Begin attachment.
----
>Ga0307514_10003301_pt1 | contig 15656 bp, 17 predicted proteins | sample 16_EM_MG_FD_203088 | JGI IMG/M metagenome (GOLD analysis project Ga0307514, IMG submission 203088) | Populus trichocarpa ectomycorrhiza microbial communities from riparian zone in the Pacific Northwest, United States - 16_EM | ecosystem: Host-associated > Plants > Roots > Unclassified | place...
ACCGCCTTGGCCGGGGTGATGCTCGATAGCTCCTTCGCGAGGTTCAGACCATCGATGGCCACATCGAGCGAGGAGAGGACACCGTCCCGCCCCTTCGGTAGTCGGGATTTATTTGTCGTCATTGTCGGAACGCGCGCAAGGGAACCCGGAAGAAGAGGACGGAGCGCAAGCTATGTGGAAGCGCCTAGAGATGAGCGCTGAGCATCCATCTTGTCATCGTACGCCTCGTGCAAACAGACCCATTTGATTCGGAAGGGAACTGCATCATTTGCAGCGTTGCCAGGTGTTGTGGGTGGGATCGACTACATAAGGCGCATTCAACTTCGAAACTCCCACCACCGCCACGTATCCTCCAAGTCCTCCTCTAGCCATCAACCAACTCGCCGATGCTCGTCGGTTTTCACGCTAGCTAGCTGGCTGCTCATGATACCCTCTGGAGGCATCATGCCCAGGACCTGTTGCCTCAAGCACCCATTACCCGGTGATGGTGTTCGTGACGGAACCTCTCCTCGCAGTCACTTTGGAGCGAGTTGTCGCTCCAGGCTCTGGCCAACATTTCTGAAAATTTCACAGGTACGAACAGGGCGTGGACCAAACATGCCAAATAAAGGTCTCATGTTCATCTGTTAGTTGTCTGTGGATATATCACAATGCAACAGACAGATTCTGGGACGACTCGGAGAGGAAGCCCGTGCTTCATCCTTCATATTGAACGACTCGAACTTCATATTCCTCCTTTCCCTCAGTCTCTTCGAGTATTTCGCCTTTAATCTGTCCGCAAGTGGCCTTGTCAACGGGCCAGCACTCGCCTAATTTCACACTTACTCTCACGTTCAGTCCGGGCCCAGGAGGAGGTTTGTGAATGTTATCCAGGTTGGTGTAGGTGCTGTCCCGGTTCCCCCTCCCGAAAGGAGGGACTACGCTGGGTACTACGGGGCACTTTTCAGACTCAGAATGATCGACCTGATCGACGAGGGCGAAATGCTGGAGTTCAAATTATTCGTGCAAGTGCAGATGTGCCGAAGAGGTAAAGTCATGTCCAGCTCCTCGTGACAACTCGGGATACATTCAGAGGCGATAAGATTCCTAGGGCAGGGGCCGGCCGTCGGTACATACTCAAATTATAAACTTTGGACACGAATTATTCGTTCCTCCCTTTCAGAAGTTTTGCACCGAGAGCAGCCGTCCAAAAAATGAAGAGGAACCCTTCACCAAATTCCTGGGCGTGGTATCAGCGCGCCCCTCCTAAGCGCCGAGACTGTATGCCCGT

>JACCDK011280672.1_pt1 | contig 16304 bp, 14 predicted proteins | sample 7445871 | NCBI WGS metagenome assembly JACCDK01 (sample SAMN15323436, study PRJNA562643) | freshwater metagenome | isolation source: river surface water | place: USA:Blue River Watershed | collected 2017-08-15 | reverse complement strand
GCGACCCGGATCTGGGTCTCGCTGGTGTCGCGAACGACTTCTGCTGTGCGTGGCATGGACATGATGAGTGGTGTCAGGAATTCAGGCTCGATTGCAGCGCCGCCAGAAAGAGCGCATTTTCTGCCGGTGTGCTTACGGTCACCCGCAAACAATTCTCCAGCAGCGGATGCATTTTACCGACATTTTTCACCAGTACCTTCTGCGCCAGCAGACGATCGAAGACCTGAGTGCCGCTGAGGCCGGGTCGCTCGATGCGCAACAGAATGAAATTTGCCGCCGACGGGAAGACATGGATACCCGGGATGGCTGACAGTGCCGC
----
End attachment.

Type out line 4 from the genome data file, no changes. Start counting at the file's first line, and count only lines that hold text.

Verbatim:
GCGACCCGGATCTGGGTCTCGCTGGTGTCGCGAACGACTTCTGCTGTGCGTGGCATGGACATGATGAGTGGTGTCAGGAATTCAGGCTCGATTGCAGCGCCGCCAGAAAGAGCGCATTTTCTGCCGGTGTGCTTACGGTCACCCGCAAACAATTCTCCAGCAGCGGATGCATTTTACCGACATTTTTCACCAGTACCTTCTGCGCCAGCAGACGATCGAAGACCTGAGTGCCGCTGAGGCCGGGTCGCTCGATGCGCAACAGAATGAAATTTGCCGCCGACGGGAAGACATGGATACCCGGGATGGCTGACAGTGCCGC